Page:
Law and freedom must be indivisible partners. For without law, there can be no freedom, only chaos and disorder; and without freedom, law is but a cynical veneer for injustice and oppression. Ronald Reagan
Hawthorne Huddle and the Youth Coordinating Board this month honored Minneapolis Police Chief Medaria Arradondo and 4th Precinct Inspector Charlie Adams. “It’s interesting,” said Diana Hawkins, Executive Director of Hawthorne Neighborhood Association (HNA) “that most of the good officers are still around and they are moving up in the ranks. They are also people of color.”
“I have known Chief Arradondo for 30 years,” Hawkins said. “This native son is aware that many didn’t want to give him a chance. We’re sticking with him and honoring his work and contributions as a dedicated community leader and hope eventually he will get the support he deserves.”
Northsider Inspector Charlie Adams and Hawkins go all the way back to her NAACP days when she was introduced to him by a mutual friend, Ron Edwards.
Adams said, “I’m trying to build the job the right way.”
“We have implemented a focused enforcement detail. Some of our partners include the Fourth Precinct search team and MPD weapons unit along with the federal Alcohol, Tobacco and Firearms (ATF) resource and the state’s Bureau of Criminal Apprehension (BCA.) We’ve done two massive raids down at Merwin’s Liquor Store parking lot. Drugs were confiscated. Many arrests were made. And weapons were taken off the street,” Inspector Adams said.
“We took that same detail up to 36th and Lyndale N., after a series of shootings up there. We were successful seizing more weapons. So, we intend to continue to use this process throughout the summer,” he said.
“We’re looking at public housing right across from 31st and Oliver N. We’ve got a lot of heroin users over there and fentanyl pills too. We’ve been taking a lot of these pills off the street, which is good,” Adams said.
“The gun violence is out of control. I think we had 168 activations from our shot-spotter. We’ve recovered over 500 bullet casings. This is a community effort. People are tired of not being able to live safely,” he said.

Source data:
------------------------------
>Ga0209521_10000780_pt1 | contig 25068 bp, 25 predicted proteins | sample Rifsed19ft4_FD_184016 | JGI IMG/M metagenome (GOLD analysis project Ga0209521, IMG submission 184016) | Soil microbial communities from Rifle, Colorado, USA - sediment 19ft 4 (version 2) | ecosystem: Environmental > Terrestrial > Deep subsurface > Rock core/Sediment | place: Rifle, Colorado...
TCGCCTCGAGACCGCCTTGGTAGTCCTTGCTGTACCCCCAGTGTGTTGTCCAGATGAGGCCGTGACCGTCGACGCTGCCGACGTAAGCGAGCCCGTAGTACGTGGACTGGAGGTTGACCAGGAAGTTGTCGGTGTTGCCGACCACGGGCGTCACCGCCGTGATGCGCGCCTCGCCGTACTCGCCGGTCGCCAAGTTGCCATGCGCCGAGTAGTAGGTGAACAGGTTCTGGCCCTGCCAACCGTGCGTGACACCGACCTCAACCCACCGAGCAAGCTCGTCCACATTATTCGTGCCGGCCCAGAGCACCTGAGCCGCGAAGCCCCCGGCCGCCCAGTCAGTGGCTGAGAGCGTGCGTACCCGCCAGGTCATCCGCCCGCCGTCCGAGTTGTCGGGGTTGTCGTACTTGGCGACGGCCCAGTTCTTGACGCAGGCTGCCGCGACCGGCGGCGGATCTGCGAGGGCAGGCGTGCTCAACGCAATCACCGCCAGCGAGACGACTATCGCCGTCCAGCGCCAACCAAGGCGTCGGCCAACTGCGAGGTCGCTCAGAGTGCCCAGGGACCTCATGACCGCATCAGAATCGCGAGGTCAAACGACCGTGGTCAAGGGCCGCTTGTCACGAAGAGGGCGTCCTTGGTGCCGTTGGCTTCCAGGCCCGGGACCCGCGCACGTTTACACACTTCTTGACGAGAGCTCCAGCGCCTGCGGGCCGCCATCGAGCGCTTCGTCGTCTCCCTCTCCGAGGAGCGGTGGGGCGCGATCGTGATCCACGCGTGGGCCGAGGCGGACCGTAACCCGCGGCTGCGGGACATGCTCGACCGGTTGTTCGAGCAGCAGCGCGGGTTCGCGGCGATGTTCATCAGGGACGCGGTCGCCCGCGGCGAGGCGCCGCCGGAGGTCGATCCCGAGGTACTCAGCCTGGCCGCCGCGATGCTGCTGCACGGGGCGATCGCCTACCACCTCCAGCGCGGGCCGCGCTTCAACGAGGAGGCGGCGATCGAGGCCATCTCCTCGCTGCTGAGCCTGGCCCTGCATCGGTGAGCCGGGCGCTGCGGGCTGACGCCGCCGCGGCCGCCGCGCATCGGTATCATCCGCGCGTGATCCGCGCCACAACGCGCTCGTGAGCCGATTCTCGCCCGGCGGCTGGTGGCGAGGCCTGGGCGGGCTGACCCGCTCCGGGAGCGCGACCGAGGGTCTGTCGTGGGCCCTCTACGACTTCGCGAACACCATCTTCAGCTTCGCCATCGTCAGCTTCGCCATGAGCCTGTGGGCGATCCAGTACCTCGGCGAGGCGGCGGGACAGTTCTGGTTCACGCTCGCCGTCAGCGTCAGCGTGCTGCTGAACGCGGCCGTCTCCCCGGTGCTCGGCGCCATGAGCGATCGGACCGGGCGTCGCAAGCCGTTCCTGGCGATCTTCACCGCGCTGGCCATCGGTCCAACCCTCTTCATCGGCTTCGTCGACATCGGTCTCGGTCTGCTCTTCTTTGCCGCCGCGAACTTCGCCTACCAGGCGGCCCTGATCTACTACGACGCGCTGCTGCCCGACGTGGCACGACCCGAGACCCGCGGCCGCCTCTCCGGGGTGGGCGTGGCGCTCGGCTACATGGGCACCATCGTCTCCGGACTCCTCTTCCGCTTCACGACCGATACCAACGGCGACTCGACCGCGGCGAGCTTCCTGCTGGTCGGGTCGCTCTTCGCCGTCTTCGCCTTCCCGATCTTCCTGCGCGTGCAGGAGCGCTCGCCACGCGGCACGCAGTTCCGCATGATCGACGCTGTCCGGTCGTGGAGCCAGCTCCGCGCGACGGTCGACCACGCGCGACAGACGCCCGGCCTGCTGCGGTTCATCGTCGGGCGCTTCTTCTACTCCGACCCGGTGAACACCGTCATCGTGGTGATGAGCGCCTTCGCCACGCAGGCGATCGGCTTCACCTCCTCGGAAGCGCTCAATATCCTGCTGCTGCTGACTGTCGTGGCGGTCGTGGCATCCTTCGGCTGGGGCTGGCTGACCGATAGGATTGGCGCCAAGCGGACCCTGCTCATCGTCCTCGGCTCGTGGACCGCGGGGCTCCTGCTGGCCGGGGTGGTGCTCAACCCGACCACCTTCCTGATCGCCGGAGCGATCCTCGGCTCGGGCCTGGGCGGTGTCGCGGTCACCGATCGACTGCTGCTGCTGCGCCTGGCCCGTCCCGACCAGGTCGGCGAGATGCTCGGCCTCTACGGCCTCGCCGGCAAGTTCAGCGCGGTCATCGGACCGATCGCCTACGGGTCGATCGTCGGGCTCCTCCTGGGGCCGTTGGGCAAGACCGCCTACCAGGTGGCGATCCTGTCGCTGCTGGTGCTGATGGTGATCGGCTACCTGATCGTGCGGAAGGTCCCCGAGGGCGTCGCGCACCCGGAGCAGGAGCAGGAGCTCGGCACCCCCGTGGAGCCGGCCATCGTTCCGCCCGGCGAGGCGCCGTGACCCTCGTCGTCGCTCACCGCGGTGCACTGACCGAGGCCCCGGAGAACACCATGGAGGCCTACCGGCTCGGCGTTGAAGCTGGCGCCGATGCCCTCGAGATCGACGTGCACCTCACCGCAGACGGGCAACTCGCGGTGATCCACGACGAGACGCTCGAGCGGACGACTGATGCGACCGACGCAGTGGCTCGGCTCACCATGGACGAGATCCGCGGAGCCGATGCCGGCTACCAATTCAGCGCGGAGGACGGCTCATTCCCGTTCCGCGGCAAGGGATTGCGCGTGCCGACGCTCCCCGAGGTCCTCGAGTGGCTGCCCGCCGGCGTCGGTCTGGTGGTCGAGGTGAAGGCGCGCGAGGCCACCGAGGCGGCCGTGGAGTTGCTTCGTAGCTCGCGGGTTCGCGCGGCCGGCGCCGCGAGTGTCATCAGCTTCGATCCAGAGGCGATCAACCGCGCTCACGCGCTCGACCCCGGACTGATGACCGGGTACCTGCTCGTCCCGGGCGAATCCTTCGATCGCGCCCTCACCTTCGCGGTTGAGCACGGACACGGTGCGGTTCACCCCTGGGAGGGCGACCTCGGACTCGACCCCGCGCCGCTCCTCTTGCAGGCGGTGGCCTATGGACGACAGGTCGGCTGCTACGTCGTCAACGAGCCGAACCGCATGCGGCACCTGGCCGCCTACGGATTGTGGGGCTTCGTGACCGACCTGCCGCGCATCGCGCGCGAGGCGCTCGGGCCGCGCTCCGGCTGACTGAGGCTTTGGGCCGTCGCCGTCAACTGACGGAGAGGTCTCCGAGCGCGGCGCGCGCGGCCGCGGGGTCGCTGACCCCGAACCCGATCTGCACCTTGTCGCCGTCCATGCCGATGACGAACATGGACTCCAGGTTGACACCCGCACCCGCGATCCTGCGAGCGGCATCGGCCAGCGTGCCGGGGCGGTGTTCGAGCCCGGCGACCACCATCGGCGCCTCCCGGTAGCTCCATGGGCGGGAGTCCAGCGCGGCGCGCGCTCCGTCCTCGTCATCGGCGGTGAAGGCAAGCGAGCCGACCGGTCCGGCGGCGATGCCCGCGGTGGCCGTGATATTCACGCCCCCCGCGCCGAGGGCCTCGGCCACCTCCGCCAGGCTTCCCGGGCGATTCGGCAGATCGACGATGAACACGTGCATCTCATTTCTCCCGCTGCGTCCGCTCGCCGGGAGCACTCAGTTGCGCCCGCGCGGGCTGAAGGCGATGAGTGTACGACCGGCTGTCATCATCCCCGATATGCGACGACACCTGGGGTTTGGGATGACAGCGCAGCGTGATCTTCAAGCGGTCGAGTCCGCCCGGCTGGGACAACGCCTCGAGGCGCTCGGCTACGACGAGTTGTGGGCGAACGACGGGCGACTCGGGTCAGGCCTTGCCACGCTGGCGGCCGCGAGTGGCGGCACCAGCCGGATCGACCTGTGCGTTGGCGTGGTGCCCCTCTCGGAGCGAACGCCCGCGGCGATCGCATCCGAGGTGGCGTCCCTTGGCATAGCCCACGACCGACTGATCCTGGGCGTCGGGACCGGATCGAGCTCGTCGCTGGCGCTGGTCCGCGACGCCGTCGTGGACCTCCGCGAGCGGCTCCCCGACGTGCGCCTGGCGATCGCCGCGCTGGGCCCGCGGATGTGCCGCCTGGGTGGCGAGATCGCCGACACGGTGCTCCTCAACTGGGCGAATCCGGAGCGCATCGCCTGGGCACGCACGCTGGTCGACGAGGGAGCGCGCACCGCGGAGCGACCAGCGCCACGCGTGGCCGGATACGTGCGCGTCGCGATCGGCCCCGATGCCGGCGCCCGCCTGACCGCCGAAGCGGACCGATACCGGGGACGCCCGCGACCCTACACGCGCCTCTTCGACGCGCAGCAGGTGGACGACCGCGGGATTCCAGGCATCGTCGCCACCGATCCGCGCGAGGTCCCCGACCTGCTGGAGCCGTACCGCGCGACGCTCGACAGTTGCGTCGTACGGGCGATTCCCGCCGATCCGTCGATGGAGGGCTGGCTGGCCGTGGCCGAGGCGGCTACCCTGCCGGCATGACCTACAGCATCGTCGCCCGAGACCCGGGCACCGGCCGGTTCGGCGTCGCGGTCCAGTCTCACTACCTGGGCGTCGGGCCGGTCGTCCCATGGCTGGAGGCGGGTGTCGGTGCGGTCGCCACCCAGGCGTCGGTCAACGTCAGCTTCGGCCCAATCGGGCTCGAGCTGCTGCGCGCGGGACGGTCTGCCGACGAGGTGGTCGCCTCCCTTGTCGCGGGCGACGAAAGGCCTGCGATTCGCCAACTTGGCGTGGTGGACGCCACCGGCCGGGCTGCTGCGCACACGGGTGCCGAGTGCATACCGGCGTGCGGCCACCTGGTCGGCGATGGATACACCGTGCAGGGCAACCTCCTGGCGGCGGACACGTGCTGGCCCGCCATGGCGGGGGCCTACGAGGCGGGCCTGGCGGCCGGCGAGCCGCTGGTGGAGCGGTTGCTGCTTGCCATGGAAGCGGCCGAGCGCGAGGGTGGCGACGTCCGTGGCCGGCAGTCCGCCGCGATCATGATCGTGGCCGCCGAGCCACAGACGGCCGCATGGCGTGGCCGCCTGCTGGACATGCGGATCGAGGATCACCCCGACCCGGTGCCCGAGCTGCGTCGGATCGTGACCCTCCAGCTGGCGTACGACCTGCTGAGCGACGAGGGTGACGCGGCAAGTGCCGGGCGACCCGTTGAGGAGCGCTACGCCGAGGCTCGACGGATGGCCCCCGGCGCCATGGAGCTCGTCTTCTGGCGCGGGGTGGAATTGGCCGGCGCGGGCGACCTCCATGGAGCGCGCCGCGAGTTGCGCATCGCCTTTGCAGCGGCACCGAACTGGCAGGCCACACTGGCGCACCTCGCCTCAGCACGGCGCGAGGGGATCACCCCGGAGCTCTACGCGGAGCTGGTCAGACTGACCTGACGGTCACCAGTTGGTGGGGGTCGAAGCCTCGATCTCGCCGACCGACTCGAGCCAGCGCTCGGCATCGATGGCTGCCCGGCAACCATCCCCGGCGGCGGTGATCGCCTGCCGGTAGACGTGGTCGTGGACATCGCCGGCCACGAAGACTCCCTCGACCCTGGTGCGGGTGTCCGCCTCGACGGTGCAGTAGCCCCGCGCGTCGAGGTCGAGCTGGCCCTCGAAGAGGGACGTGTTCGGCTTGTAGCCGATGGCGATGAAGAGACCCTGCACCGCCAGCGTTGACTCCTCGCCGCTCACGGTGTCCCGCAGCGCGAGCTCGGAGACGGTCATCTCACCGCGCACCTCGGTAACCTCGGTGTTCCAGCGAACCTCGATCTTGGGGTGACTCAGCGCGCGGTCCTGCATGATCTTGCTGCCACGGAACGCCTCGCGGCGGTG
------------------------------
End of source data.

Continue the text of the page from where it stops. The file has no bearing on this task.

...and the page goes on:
Joining Inspector Adams for a Hawthorne Huddle panel discussion were Lieutenant Grant Snyder, and Shannon McDonald.
“ ‘21 Days of Peace’ led by New Salem’s Rev. McAfee and other Black church leaders, was successful,” said Adams. “They enlisted people to show up at hot spots in North Minneapolis, for instance 30th & Penn, 36th & Lyndale, and Logan & Broadway. There has been a significant reduction in violence in those areas because of the community efforts of these groups. 11th & Knox and 34th & Oliver are our new hot spots.”
Adams said, “There is an urgent need to address the addiction problems. I try to tell people that addiction is not a law enforcement problem or issue because we don’t have the expertise in working with this disease. We need to get people with resources and experience out there to provide services: groups like Turning Point, Hospitality House, and the Salvation Army. We have to take care of our own neighborhood because the other people don’t care about what goes on over here.”
Adams said encampment communities are an issue all around the country. “We have to figure out what partnerships and collaborations will be required to move people beyond their conditions. Communication is the key. If we can tie into non-profits that do a lot of day-to-day outreach, hopefully we can make a change in some people’s lives.”
Adams said the Fourth Precinct is trying to build community relationships. Leadership means bringing in all the resources we can and working on livability issues, providing peace and tranquility to the North side. The Precinct is a community house for the community, he said.
North Minneapolis needs additional Crime Prevention Specialists and more patrols around the schools when students are coming and going, and during special sports events held at night, he said. The community must respond to recruitment efforts, especially women, he said.
MPD crime prevention specialist Bill Magnusson provided a snapshot of crime in the past month.
For the month of August: 2 homicides, 4 rapes, 4 robberies, 21 aggravated assaults, two burglaries, 10 auto thefts, and there was one arson. He said there was an “increase of 50% of aggravated assaults and that is due to an ongoing conflict with two known groups that we refer to as the Highs and Lows.”